Arinzé Kene is the second black British playwright in history to have a West End open.
After a sold-out extended run at the Bush Theatre earlier this year, Kene’s play Misty is currently on at the Trafalgar Studios. A unique melding of original music, performance art, traditional theatre, physical theatre, and many instances of breaking the fourth wall, Misty tells the interweaving stories of two black men in London, exploding convention in a way that only a truly modern approach to theatre-making can. It is unlike any piece of theatre I have seen before.
“Misty is the first time that I have let the subject matter inform the structure of a play,” Kene told me during a phone conversation in late August. “Normally it’s the other way around: I’ll have a story, I’ll have some characters, and I’ll fit it into a three act structure, just kind of shoehorn it in. With Misty, I found something I felt strongly about, and then I let the feelings and experiences inform the structure. I don’t really care if I write a four hour play, I just want to let it be honest.”
Kene takes a brief pause.
“I’m quite glad I didn’t write a four hour play. That might have bit a bit much. Who likes sitting through a four hour play?”
Perhaps no one wants to sit through a four hour play, but many of us will happily attend any production that features Arinzé Kene. He has been a working actor for almost a decade now, most recently finishing up his spellbinding performance in the West End transfer of Girl in the North Country, a musical play using the songs of Bob Dylan. Kene has also been writing for many years; his plays include good dog, which tiata fahodzi theatre company toured throughout the UK in 2017, God’s Property, a co-production with Talawa, which ran at Soho Theatre in 2013, and Little Baby Jesus, directed by Che Walker at the Oval House Theatre, where his play Estate Walls was also produced.
As with most of his work, Misty focuses on urban populations. The play is acutely aware of the ways inner city, black, male stereotypes function as a kind of erasure, and it acknowledges this erasure as part of a larger, more complicated social structure.
“I play two characters. One is the blood cell/virus who is experiencing gentrification; he feels backed into a corner, it drives him mad. He is trying to deal with it in the he feels is best, which is actually to buck against it. The other character I play is Arinze, me, and [the audience] watches my challenges as a creative. As the play unfolds, those two characters begin to interweave and to crossover and we start to see there are parallels and similarities between their two journeys. I do think the chokehold of gentrification has an effect on art – the two are connected.”
Misty explores what it means to be a black man with a story, your own or one thrust upon you, in a rapidly changing London.
“I do have that battle between my freedom as an artist and what I’m allowed to kind of…”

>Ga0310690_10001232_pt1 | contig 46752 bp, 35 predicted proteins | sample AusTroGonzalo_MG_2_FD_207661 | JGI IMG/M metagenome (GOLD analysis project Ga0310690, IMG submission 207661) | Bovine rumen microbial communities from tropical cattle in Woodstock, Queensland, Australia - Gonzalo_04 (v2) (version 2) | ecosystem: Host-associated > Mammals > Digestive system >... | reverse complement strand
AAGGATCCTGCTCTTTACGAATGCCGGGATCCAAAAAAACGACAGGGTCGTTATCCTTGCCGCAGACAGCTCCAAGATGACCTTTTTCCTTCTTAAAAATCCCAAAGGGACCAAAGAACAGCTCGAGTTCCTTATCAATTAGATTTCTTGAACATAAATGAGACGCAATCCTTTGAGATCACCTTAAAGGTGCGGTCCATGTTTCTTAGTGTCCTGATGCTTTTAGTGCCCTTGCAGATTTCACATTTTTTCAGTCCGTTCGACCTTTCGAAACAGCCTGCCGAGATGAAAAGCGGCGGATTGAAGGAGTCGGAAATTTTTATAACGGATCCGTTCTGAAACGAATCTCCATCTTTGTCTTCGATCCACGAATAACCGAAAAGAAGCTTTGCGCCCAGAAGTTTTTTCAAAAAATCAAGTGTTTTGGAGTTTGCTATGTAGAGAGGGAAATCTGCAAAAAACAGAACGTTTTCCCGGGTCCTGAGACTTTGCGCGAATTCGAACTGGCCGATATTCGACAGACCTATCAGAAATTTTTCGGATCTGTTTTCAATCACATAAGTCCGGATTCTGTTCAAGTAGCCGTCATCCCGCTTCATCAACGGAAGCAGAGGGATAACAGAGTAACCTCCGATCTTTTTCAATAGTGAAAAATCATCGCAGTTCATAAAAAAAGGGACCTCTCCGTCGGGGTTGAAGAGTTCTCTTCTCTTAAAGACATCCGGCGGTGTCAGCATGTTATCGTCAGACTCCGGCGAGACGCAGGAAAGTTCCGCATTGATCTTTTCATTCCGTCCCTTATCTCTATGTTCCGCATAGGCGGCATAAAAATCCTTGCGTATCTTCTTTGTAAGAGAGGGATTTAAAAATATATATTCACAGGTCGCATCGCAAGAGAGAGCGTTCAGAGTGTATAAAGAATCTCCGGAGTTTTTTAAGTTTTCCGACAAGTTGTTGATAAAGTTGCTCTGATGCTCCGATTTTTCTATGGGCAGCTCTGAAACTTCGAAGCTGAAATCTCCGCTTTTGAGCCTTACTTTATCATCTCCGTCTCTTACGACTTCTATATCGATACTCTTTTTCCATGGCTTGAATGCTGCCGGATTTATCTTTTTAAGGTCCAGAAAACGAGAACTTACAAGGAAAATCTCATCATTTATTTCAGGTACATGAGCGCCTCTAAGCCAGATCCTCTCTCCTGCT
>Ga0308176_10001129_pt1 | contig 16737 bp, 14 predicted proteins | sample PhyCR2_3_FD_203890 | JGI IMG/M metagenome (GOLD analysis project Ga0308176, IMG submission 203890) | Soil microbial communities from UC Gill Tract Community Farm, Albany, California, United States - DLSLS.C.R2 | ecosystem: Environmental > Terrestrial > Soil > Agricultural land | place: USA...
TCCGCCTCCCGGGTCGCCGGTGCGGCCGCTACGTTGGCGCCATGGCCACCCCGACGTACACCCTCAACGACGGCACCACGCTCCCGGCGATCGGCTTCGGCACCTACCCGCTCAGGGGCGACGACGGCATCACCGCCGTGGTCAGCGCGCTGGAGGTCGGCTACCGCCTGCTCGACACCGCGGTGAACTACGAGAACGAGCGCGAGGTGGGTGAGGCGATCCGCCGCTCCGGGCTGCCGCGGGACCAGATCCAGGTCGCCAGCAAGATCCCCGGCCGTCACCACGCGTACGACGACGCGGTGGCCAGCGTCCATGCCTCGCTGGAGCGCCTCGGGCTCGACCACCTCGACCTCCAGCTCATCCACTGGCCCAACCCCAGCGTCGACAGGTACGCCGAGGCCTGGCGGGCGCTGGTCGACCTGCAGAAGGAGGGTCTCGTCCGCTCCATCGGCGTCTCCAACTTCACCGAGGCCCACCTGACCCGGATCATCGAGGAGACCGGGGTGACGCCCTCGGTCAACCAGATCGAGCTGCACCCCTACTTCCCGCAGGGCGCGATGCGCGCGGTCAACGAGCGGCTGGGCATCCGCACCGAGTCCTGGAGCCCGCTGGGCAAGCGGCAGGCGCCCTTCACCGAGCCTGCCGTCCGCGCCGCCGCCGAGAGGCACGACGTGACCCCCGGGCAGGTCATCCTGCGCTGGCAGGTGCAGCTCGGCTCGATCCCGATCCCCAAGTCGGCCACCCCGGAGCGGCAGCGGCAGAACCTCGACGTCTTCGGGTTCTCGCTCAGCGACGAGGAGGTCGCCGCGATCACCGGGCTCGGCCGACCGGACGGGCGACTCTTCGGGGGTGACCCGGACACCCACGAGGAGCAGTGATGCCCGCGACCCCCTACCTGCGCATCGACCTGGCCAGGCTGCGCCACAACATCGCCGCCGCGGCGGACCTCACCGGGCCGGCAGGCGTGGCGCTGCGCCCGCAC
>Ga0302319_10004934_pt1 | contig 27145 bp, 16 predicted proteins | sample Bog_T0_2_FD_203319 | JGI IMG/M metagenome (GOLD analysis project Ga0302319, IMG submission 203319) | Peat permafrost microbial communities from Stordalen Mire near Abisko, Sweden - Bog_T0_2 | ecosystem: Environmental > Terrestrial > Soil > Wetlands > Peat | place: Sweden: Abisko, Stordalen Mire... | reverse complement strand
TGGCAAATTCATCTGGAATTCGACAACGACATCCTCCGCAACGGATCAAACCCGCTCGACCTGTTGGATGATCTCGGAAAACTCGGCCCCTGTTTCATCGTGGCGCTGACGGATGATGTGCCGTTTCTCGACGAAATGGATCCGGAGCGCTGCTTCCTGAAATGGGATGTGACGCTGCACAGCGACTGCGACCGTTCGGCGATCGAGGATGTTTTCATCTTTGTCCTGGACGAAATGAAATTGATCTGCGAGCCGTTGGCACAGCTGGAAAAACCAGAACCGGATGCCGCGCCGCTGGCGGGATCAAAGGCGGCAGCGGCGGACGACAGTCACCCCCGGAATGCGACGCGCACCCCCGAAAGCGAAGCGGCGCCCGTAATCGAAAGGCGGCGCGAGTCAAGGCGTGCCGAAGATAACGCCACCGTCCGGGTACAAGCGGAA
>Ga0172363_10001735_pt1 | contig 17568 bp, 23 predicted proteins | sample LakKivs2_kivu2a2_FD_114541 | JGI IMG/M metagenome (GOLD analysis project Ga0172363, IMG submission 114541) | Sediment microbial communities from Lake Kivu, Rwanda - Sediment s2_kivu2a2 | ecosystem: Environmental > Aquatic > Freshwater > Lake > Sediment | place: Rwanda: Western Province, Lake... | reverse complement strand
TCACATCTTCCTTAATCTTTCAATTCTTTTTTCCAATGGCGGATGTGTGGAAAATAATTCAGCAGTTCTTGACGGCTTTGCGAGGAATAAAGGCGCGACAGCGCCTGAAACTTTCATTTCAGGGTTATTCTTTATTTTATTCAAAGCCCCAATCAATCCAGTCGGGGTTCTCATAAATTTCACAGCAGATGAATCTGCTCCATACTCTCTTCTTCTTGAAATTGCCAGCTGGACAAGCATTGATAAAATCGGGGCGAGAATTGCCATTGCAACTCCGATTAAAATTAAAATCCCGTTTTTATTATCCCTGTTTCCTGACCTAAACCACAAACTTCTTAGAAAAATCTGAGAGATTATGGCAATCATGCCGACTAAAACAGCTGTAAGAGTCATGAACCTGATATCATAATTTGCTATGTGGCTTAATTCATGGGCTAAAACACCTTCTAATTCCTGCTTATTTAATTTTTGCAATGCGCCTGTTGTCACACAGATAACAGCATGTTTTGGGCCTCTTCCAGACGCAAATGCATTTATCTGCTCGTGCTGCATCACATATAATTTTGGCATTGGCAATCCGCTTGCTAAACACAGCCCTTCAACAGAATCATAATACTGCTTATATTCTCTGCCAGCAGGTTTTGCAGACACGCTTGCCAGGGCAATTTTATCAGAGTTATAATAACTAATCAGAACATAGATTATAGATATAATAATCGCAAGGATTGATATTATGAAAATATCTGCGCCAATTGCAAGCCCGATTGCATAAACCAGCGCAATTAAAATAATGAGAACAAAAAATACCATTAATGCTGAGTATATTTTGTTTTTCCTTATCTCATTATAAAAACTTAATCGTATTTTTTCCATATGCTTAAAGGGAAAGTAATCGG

He stops for a moment and chuckles.
“Allowed, you know. Even just using those two words ‘allowed to’… who am I trying to get permission from? But even that, those words do exist in my brain, [this need for] permission to create.”
Kene’s work is personal; he writes about characters who have migrated, about inner city living, about experiences that resonate with his own as a Lagos-born, Hackney-raised black man. These kinds of stories, of dissonant cultures, overlapping identities, and melting pot communities, are inherently dynamic.
“London is incredibly colourful. You [walk down the street and you] hear loads of different accents and languages, and see different skin tones. You see neon lighting and grey concrete and all these things juxtaposed and together. Sometimes I’ll walk into a theatre and all I see is this kind of screen of like, I don’t know… it’s like a screen has been placed in front of your eyes and it makes everything a similar tone.”
A lot less dynamic than the London we actually live in?
“There you go. I want my work to jump out at you in the same way Oxford Street jumps out. In the same way the kid on his bike crosses your path and it feels like a hazard and perception test.”
It is unsurprising, then, and perhaps overdue, that Kene’s latest work has him completely at the helm and bursting out of theatre’s preordained seams. Misty is brash and bold. It is governed by its own set of rules. It is reminiscent of a London many of us know.
“This is a play that’s set now. It’s meant to feel current and urgent. There are certain approaches that we have to theatre and to writing that were set in place hundreds of years ago; I think those are great for certain plays but not for all of them. Without even thinking, I was applying them to my work, and now I’m just thinking that I can be more free with creating.”
Those approaches still define much of what we see in large theatres across London today. Thinking about what is being programmed, and by whom, I wondered whether the process of bringing Misty to life was a difficult one.